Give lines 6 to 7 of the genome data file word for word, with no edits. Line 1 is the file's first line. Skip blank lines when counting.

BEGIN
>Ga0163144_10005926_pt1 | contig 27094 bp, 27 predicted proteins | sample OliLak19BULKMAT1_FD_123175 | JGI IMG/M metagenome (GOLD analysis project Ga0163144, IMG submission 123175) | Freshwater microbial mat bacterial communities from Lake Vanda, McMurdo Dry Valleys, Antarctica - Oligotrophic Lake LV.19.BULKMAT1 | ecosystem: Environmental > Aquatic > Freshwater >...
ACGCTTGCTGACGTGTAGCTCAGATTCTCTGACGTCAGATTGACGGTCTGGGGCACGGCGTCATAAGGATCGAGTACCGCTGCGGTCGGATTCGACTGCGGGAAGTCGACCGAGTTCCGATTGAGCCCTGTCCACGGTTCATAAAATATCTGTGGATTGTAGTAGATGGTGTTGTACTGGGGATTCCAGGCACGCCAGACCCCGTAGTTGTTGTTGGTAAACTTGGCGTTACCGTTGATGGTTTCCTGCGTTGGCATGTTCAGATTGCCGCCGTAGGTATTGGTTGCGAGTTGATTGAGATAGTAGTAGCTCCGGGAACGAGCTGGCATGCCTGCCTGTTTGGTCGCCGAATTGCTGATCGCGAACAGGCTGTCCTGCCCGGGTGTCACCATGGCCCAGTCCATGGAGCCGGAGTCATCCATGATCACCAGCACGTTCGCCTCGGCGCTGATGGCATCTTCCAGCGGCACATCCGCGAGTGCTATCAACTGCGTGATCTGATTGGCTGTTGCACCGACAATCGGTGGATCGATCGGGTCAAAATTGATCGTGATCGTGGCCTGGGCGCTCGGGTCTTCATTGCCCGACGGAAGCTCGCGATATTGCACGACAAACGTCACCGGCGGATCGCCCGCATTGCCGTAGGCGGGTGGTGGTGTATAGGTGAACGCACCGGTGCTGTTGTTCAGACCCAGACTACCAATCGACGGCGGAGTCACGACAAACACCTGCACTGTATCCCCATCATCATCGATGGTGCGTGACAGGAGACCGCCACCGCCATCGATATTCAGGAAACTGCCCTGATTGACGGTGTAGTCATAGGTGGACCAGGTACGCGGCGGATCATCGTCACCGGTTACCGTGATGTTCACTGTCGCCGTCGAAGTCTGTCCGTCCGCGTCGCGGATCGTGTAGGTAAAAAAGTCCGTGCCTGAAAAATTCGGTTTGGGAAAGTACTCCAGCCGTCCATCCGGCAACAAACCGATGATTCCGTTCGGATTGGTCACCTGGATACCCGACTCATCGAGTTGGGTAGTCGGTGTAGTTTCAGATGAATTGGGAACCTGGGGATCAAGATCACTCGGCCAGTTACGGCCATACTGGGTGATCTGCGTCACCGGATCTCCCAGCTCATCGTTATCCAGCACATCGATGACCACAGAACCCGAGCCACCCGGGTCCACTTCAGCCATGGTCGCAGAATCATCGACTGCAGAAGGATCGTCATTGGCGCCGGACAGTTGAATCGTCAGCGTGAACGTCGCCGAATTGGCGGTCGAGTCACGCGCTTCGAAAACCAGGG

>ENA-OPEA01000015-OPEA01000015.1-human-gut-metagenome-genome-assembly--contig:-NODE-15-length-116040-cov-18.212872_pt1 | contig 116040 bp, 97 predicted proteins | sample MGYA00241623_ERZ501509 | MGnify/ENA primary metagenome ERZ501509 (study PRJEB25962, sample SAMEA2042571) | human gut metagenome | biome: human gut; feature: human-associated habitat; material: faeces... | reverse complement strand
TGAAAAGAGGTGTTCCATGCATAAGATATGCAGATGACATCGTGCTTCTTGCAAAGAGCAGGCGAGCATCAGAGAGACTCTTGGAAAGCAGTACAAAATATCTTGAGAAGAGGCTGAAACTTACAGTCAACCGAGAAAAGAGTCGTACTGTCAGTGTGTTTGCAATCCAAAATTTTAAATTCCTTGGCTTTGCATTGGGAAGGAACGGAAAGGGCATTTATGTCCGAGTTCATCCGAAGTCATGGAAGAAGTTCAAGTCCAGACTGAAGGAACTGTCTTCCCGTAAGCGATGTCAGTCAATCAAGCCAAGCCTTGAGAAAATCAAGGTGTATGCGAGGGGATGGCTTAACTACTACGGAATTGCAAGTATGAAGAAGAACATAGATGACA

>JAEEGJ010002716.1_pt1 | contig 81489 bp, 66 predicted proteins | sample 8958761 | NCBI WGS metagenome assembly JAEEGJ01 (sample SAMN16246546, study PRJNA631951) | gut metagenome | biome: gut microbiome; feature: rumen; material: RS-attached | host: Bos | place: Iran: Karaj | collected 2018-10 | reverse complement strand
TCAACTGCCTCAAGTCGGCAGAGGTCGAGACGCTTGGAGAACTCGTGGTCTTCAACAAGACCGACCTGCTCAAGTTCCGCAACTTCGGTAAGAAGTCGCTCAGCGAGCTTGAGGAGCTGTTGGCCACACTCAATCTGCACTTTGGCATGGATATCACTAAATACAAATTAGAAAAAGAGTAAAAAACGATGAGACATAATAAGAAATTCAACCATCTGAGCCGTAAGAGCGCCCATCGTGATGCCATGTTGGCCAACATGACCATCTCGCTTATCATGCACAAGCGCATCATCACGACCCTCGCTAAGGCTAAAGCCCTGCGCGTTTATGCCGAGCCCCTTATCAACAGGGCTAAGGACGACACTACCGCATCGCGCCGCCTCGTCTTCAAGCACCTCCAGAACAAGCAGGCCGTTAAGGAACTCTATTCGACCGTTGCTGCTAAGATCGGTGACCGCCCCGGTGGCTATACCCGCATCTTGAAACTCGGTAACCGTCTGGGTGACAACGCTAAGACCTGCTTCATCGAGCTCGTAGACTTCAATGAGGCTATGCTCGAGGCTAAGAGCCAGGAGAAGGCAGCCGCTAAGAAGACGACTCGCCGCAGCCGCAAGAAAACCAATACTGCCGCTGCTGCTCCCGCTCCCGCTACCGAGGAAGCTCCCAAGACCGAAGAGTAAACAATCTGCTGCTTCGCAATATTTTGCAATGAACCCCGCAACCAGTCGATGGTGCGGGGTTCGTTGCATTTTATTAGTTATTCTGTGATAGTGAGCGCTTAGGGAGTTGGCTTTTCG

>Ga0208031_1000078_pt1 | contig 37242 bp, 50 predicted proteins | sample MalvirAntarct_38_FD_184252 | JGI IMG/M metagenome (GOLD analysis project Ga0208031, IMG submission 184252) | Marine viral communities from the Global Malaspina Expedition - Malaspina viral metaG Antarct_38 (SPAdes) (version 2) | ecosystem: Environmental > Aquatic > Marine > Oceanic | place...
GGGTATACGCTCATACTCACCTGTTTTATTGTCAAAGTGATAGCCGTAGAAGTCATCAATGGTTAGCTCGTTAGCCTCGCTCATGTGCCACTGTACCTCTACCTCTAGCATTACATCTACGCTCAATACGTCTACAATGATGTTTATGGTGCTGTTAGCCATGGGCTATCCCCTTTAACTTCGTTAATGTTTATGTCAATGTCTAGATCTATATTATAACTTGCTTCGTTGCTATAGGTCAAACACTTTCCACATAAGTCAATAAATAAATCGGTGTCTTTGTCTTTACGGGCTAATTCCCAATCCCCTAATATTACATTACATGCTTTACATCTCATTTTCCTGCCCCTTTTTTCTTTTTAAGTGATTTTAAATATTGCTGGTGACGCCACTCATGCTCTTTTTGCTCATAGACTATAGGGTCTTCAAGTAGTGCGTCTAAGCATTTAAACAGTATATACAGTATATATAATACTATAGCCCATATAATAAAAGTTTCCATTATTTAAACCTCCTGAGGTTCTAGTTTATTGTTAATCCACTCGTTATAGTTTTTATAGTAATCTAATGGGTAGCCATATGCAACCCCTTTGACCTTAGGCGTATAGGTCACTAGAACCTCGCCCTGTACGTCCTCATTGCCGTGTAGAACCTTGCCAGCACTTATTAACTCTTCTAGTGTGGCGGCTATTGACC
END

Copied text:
TCAACTGCCTCAAGTCGGCAGAGGTCGAGACGCTTGGAGAACTCGTGGTCTTCAACAAGACCGACCTGCTCAAGTTCCGCAACTTCGGTAAGAAGTCGCTCAGCGAGCTTGAGGAGCTGTTGGCCACACTCAATCTGCACTTTGGCATGGATATCACTAAATACAAATTAGAAAAAGAGTAAAAAACGATGAGACATAATAAGAAATTCAACCATCTGAGCCGTAAGAGCGCCCATCGTGATGCCATGTTGGCCAACATGACCATCTCGCTTATCATGCACAAGCGCATCATCACGACCCTCGCTAAGGCTAAAGCCCTGCGCGTTTATGCCGAGCCCCTTATCAACAGGGCTAAGGACGACACTACCGCATCGCGCCGCCTCGTCTTCAAGCACCTCCAGAACAAGCAGGCCGTTAAGGAACTCTATTCGACCGTTGCTGCTAAGATCGGTGACCGCCCCGGTGGCTATACCCGCATCTTGAAACTCGGTAACCGTCTGGGTGACAACGCTAAGACCTGCTTCATCGAGCTCGTAGACTTCAATGAGGCTATGCTCGAGGCTAAGAGCCAGGAGAAGGCAGCCGCTAAGAAGACGACTCGCCGCAGCCGCAAGAAAACCAATACTGCCGCTGCTGCTCCCGCTCCCGCTACCGAGGAAGCTCCCAAGACCGAAGAGTAAACAATCTGCTGCTTCGCAATATTTTGCAATGAACCCCGCAACCAGTCGATGGTGCGGGGTTCGTTGCATTTTATTAGTTATTCTGTGATAGTGAGCGCTTAGGGAGTTGGCTTTTCG

>Ga0208031_1000078_pt1 | contig 37242 bp, 50 predicted proteins | sample MalvirAntarct_38_FD_184252 | JGI IMG/M metagenome (GOLD analysis project Ga0208031, IMG submission 184252) | Marine viral communities from the Global Malaspina Expedition - Malaspina viral metaG Antarct_38 (SPAdes) (version 2) | ecosystem: Environmental > Aquatic > Marine > Oceanic | place...